Correct measurement of changes in biomass and metabolic rates over time are two essential elements for the accurate construction of energy budgets for invertebrate larvae. Both components of larval energetics are altered by changes in the organic chemistry of the seawater. Axenic (bacteria-free) veliger larvae (88 µm shell length) of the bivalve Crassostrea gigas (Thunberg, 1795) had a 53% enhancement of their metabolic rate relative to control values (5.8 ± 0.6 pmol larva -1 h -1 , x¯ ± 1 SE) when exposed to seawater to which 1 µM glucose had been added. Gastrulae increased their rate of respiration by 35%, from 10 ± 0.9 to 13.5 ± 1.4 pmol O2 embryo -1 h -1 ; prism-stage larvae by 33% from 40.9 ± 2.0 to 54.4 ± 2.8; and pluteus-stage larvae by 50%, from 33.4 ± 1.5 to 50.3 ± 3.1. Lecithotrophic larvae of the gastropod Haliotis refuscens Swainson, 1822, either had no change (Day 1, trochophore larvae) or a significant increase (Day 2, veliger larvae) in dry organic weight when reared in natural seawater that had been passed through a filter of 0.2- µm pore size (to remove particles). In contrast, sibling larvae always decreased in dry organic weight when reared in seawater which had first been passed through a sand-filter (a treatment that alters the organic chemistry of seawater), and then a 0.2- µm (pore size) filter. These data show that alterations of the organic chemistry of seawater can affect the growth and metabolism of invertebrate larvae. If such modifications are not controlled, energy budgets constructed from laboratory experiments on larvae in altered seawater may bear little resemblance to the energetics of larvae in the field.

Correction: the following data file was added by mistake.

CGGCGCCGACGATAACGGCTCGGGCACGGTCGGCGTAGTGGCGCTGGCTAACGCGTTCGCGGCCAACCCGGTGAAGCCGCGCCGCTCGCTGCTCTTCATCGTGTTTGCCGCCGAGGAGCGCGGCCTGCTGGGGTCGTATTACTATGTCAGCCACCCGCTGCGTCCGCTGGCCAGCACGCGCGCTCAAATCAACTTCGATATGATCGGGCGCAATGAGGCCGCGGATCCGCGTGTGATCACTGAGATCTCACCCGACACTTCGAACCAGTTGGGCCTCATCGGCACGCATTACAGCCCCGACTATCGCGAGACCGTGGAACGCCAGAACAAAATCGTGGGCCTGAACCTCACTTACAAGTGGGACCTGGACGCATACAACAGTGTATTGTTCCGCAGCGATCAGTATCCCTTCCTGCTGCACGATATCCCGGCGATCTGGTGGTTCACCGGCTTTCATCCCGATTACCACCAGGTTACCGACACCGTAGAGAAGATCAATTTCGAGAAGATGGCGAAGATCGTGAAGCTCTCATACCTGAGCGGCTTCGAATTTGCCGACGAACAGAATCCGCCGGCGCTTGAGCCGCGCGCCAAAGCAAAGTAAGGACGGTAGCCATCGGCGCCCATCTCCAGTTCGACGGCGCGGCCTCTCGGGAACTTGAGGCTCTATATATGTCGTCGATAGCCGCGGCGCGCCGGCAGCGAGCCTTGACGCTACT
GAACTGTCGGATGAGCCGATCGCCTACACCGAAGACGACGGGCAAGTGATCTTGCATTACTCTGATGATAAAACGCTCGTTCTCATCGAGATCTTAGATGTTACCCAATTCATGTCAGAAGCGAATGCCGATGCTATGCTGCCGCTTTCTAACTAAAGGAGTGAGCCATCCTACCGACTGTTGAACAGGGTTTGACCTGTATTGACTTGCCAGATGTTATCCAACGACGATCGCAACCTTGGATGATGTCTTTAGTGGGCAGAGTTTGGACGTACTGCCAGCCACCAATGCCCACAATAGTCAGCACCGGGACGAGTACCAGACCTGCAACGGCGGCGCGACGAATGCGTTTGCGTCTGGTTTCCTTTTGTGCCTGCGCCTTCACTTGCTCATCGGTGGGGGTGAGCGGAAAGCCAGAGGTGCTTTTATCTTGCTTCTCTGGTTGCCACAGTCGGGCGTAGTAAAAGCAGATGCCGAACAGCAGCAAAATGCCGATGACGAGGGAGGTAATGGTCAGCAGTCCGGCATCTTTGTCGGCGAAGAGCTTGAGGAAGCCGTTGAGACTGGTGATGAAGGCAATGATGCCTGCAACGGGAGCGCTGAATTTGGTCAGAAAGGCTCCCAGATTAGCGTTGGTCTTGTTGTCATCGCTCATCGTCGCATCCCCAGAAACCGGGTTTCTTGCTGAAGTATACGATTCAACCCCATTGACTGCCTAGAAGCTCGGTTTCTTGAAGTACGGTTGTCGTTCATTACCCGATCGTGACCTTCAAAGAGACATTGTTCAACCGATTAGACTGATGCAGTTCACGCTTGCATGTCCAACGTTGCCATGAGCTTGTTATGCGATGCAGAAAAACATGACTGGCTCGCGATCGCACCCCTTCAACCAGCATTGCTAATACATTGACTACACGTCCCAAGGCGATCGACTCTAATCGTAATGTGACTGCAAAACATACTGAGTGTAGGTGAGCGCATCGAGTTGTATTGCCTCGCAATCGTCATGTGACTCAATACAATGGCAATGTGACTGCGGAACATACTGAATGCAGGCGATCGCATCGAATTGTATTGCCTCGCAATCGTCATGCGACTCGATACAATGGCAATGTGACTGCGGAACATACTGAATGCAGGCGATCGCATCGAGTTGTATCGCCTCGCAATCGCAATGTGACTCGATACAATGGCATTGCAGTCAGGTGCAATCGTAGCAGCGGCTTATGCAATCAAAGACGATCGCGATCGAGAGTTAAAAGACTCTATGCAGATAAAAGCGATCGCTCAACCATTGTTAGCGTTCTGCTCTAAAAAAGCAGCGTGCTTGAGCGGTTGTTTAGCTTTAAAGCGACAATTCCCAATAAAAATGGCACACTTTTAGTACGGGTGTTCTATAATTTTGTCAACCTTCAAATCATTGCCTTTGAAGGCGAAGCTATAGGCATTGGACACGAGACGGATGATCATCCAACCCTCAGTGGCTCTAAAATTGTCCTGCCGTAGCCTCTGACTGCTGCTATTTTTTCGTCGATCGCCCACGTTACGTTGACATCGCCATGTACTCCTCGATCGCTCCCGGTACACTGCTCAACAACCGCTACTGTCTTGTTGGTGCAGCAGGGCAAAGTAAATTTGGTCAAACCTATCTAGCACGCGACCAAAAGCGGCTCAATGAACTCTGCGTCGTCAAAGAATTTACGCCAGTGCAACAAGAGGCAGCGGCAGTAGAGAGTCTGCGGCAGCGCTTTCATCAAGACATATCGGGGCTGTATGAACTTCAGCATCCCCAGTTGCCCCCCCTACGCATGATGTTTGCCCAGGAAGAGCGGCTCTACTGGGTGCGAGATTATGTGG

Biology | Physiology